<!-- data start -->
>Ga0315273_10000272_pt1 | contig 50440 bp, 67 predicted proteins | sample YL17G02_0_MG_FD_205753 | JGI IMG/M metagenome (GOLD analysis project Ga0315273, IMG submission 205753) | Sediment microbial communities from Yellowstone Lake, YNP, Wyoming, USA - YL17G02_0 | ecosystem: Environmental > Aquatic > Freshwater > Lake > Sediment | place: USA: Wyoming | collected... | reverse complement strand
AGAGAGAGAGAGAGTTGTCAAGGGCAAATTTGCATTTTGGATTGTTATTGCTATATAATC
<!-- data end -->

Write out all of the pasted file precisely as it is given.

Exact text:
>Ga0315273_10000272_pt1 | contig 50440 bp, 67 predicted proteins | sample YL17G02_0_MG_FD_205753 | JGI IMG/M metagenome (GOLD analysis project Ga0315273, IMG submission 205753) | Sediment microbial communities from Yellowstone Lake, YNP, Wyoming, USA - YL17G02_0 | ecosystem: Environmental > Aquatic > Freshwater > Lake > Sediment | place: USA: Wyoming | collected... | reverse complement strand
AGAGAGAGAGAGAGTTGTCAAGGGCAAATTTGCATTTTGGATTGTTATTGCTATATAATC